When the Yankees signed Freddy Garcia last season they did so knowing that he was past his prime and no longer had the good stuff that made him a successful major league pitcher. It didn’t matter though because in his advanced age Garcia had pitch-ability and was able to get hitters out anyway, they said.
Well it turns out he has a pretty nasty splitter that nobody else throws as well.
Zach Schonbrun of the NY Times recently wrote a piece on Garcia’s splitter, which unlike most splitters that drop down and slight in on righties this one drops down and sharply away. Schonbrun’s story started when reknown baseball writer Mike Fast noticed the pitch. He asked his friend Alan Nathan, a physics professor at the University of Illinois to examine it.
Over the next months, Nathan analyzed frame-by-frame replays of the pitch to record its spin and looked at PitchF/X data to gather any clues about its movement.
The conflict was this: A split-finger is usually gripped to reduce backspin on the ball because backspin prevents the ball from dropping. The typical Magnus effect on the ball will tilt it slightly in toward a hitter.
“But the particular pitch that was unusual broke away from a right-handed hitter,” Nathan said.
Nathan then asked physicist Rod Cross at the University of Sydney to take a look.
What he theorized is termed the smooth patch effect. When air travels over a spinning baseball, its flow is disrupted by the raised and rough seams. That turbulence applies a force on the ball, causing it to break. Wherever the ball is smooth, however, or not covered by the seams, will cause it to go away from that direction.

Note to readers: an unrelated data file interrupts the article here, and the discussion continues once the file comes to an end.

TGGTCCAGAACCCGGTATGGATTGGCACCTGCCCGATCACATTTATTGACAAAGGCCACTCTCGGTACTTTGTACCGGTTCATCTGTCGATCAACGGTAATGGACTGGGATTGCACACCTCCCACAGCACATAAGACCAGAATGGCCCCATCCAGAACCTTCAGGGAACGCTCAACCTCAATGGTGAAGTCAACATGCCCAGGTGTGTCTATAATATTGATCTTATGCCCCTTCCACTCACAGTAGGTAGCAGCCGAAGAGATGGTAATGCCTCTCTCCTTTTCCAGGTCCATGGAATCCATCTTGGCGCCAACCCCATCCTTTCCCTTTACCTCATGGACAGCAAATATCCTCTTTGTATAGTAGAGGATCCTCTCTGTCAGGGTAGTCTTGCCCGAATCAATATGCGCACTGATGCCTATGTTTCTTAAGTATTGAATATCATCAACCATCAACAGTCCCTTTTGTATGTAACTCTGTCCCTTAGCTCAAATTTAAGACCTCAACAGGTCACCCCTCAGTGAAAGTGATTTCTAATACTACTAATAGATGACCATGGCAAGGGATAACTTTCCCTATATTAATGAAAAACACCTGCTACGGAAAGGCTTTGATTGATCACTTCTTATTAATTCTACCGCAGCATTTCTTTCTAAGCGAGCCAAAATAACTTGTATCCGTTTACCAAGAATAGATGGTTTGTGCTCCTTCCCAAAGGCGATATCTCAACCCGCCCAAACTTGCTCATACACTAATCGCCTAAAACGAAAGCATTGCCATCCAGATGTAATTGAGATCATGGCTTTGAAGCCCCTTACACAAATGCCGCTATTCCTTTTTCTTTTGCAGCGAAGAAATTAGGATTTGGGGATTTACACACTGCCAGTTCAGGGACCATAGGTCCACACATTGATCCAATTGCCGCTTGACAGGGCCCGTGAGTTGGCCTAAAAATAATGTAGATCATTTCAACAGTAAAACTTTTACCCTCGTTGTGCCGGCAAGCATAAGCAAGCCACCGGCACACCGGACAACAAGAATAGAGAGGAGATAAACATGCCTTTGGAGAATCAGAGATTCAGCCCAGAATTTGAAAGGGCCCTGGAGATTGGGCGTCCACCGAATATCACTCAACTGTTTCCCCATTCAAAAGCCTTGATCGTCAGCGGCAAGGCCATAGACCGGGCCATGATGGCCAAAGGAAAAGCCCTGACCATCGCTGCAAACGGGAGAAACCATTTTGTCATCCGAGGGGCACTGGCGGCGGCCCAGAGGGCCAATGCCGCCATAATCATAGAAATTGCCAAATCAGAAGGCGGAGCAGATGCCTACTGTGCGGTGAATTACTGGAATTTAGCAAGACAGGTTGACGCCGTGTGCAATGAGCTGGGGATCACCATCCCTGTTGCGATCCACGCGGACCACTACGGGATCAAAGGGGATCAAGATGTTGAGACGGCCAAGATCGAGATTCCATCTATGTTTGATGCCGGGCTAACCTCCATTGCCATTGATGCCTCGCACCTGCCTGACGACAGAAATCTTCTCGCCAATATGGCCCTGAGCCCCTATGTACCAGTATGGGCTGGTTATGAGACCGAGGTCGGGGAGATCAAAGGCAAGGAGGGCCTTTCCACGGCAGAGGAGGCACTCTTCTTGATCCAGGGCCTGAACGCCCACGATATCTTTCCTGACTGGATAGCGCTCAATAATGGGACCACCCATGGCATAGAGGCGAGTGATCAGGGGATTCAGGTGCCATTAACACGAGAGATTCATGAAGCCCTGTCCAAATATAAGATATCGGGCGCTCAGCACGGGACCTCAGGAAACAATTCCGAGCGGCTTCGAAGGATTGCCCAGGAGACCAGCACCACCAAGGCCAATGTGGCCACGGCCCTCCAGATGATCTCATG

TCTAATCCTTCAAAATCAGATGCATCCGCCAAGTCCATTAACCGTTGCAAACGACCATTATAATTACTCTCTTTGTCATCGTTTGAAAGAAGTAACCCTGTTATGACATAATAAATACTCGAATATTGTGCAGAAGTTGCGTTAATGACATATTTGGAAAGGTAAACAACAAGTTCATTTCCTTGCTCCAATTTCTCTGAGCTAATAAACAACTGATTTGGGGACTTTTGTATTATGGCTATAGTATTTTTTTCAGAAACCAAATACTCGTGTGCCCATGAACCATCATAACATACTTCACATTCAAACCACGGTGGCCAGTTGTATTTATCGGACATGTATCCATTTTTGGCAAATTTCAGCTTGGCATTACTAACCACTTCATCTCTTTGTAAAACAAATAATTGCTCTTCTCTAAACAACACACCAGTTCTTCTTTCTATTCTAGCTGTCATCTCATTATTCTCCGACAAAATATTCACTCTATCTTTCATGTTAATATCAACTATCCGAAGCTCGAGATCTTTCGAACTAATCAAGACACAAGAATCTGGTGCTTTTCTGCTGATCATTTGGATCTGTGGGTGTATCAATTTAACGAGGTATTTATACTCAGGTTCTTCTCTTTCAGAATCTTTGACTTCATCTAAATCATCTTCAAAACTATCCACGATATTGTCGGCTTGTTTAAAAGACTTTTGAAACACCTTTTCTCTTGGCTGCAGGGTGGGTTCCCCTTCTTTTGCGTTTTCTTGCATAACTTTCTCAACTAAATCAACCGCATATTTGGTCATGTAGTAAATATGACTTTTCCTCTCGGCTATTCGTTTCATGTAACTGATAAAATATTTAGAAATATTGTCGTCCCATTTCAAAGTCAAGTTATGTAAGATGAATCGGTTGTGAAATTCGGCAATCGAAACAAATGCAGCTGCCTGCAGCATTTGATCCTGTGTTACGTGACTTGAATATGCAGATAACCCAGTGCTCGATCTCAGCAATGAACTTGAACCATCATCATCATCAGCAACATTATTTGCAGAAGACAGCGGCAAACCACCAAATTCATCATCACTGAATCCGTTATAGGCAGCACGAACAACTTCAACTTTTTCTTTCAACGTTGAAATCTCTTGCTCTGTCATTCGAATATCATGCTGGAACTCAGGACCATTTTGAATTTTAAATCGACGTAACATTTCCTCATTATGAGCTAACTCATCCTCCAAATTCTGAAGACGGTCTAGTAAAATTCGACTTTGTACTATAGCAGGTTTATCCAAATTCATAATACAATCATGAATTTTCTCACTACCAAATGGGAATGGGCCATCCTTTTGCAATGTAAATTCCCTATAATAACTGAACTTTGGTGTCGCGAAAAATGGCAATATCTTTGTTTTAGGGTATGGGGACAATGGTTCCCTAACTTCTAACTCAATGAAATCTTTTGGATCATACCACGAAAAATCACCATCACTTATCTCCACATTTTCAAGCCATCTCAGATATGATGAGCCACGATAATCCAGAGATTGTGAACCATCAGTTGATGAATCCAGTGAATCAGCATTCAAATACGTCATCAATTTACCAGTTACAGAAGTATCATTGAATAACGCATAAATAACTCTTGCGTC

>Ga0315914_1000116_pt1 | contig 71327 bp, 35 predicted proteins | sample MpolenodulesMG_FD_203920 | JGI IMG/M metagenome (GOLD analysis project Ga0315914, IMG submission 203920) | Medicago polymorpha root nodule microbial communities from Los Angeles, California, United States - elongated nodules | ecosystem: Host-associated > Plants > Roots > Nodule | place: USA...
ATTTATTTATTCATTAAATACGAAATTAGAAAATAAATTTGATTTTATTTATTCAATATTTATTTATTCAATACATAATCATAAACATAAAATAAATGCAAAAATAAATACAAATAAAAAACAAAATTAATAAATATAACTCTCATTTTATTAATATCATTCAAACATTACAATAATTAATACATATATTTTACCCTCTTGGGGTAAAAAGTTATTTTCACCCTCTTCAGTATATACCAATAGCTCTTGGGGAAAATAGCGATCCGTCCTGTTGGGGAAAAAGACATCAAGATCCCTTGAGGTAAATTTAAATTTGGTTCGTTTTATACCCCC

The key for Garcia’s pitch, Cross said, is enabling the ball’s spinning axis to pass through this smooth patch for as long as possible. Garcia manages to take enough spin off his splitter and spin it in a way different from that of any other pitcher.
“I discovered last year that a baseball can have a rough and a smooth side if the pitcher holds the ball in a special way, and if the spin axis passes through a smooth patch rather than through the stitching,” Cross wrote in an e-mail, “the end result is that the ball curves in the opposite direction to that expected.”
When asked about it Garcia, who learned the splitter five years ago from then teammate Jose Contreras simply said, “Honestly, I just throw the pitch.”
“Sometimes it’ll go straight down; sometimes it’ll go left; sometimes it’ll go right,” Stewart said. “It’s a weird pitch.”
“(It’s a) mix between a sinker and a knuckleball,” Martin said. “It’s tough to catch sometimes. Sometimes, it just darts to the right, especially when you’re getting ready to block it. You get down in your block, and the next thing you know, the ball is a foot to your right.”
So it turns out that Garcia’s resurrection in recent years may have more to do with a pitch that nobody else in baseball throws and less to do with pitch-ability. Although there is a good chance it has a little to do with both.